The Telangana government is roping in Nobel laureate Abhijit Banerjee’s Abdul Latif Jameel Poverty Action Lab (J-PAL) to formulate a strategy to improve the quality of school education in the state.
According to sources in the state education department, Randomised Control Trials (RCT) technique, which helped Abhijit Banerjee and his two colleagues win the Nobel, is going to play a role in assessing the situation in Telangana schools too.
The project would be implemented for an initial period of five years. “The objective is to come up with a strategy to improve the learning skills in the government schools. The details of the project are still being worked out,” an official of the state education department said.
The project would be directly supervised by economics professor Karthik Muralidharan of California University, USA. Muralidharan co-chairs the education programme of J-PAL. He had obtained his Ph.D. from Michael Kremer, who got the Nobel Prize along with Esther Duflo, partner of Banerjee, from Harvard University this year.
Muralidharan has already visited a few schools in Telangana and held preliminary talks with the education department officials, including Education Secretary B Janardhan Reddy on the need to improve the education system here.
Memorandum of Understanding
The School Education Department last week inked a Memorandum of Understanding (MoU) with J-PAL and the Central Square Foundation, an Indian philanthropic foundation that works in the area of school education.
As per the MoU, a Project Management Unit will be set up to process the Unified District Information on School Education (UDISE) data of the last 10 to 13 years and look at aspects like how better services can be provided with the current spending practices.
The initiative will also focus on using high-quality independent data to learn outcomes and focus on providing support to the districts and areas where it is needed the most.
In 2003, Banerjee founded the J-PAL along with Duflo and is now serving as one of its directors. Rajasthan’s government has already utilised the services of J-PAL and the results are encouraging, the official said.
The government is worried over the falling enrolment of students in state-run schools as well as their poor quality of education.
A recent survey conducted by the education department revealed that there are as many as 916 schools where there are no students enrolled. In hundreds of other schools, the enrolment is less than 50, thus leaving them unviable. Incidentally, most of them are in remote rural areas. The ratio of girl students is much worse here.
Of the total 25,131 schools across the state, a whopping 20,000 have an enrolment of less than 100 students.
The survey pointed out that there are 3,445 upper primary schools with less than 15 students, while 14,138 schools have less than 100 students.
Similarly, of the total 4,635 high schools, as many as 22 have an enrollment of less than 15 students, while 1,397 schools have less than 100 students.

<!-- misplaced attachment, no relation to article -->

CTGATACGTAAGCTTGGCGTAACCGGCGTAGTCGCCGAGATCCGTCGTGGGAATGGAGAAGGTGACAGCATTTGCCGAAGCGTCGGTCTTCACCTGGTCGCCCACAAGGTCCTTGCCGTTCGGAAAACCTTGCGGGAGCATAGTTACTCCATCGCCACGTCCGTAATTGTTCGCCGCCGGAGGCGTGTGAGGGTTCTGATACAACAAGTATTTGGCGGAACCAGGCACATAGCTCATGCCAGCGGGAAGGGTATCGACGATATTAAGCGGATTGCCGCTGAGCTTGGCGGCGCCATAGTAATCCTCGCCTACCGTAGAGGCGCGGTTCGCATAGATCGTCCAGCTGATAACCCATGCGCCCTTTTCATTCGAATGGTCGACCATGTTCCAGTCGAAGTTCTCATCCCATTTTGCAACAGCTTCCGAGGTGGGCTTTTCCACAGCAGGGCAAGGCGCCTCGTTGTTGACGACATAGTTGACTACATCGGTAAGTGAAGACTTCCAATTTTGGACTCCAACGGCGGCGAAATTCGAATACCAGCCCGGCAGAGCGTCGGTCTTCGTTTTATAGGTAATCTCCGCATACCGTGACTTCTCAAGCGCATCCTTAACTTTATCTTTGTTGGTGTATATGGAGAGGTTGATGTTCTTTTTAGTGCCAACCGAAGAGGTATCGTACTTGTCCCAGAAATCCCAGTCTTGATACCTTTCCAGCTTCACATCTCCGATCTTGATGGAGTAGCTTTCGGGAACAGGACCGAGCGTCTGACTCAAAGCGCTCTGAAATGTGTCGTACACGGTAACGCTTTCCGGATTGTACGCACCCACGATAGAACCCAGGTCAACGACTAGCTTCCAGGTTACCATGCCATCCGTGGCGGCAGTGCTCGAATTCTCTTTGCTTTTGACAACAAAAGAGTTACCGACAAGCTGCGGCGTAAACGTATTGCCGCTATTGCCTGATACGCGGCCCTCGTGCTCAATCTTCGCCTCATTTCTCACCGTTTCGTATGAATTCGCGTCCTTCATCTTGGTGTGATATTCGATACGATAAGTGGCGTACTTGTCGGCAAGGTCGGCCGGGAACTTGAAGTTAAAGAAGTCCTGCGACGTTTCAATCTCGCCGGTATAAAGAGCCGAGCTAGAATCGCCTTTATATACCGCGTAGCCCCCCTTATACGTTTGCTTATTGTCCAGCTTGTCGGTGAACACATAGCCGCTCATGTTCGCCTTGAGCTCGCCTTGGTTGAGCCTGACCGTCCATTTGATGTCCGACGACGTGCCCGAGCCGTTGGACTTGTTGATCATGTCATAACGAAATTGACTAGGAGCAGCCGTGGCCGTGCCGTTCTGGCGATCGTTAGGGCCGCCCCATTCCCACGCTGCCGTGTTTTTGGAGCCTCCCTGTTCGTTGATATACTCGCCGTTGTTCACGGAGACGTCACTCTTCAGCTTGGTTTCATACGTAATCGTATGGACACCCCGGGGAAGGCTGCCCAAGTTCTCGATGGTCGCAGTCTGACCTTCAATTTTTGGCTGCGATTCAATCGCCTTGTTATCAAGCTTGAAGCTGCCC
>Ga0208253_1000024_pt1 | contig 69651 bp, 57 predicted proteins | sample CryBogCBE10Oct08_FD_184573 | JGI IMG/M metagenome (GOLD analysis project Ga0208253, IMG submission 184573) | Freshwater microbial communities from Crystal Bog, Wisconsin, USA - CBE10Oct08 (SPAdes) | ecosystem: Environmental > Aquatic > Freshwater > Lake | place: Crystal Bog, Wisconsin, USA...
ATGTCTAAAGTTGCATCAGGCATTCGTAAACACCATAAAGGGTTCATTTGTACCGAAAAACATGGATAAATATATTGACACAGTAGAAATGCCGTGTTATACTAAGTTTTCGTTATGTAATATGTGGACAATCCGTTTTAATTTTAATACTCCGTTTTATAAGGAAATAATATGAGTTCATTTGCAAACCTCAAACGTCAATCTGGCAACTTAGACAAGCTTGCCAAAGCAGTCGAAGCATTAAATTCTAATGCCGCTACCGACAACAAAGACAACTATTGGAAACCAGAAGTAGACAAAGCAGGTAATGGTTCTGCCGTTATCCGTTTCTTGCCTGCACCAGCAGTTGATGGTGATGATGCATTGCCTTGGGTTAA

Noted educationist and former MLC from teachers’ constituency, Chukka Ramaiah, said that “insincerity and half-hearted moves” of the government were responsible for the present situation.
“Transferring teachers from remote areas to semi-urban areas or close to towns was the main reason for this drop in enrollment in schools,” said the octogenarian educationist, popularly known as “IIT Ramaiah” because of the consistent strike rate achieved by the coaching institution established by him in Hyderabad.
“What is ironical is that even the teachers hailing from remote and interior areas are not willing to work in schools close to their villages. They too, after securing jobs, want to migrate to urban areas and towns for a better living, leaving the schools in their respective areas without teachers. Obviously, students, too, are avoiding such understaffed schools in their villages,” said Prof K Nageswar, another educationist.
Another survey a few years ago by the State Council for Educational Research and Training (SCERT) found that around 80% students up to Class 10 cannot write simple sentences in English and do simple mathematics. The SCERT also found that absence of teachers was a major problem that hit the government schools in rural areas, but the allegation was denied by the teachers’ associations.
The state is struggling to find a solution for relocating these schools in the name of rationalisation and fighting a case in the Supreme Court which is hearing a petition opposing the move. The petition filed by NGOs and activists contended that the government was planning to shut down the schools to pave way for privatisation.
Officials in the state education department admitted that it had been a major challenge to deal with the situation in the wake of zero enrollment of students and absence of teachers. “The only option left to us is to close down these schools and relocate teachers and students to nearby schools,” an education officer said.
However, such a move goes against provisions of the RTE Act which says that primary schools should be available to the students within 2 km distance from their village.
“Though many parents are now sending their wards to private schools, they may not be able to afford the cost of private education in the long run. They will have to eventually withdraw their children from schools, leading to higher dropout rate. Higher dropouts will lead to higher unemployment rate and social unrest,” R Ravinder, an education activist.
The general secretary of the Telangana State United Teachers Federation (TSUTF) Ravi attributed the poor standards of school education to the government’s lack of focus and its callous attitude.
Of an estimated 59.5 lakh school-going children in the state, 28.6 lakh are in government schools and 29 lakh are in the private sector.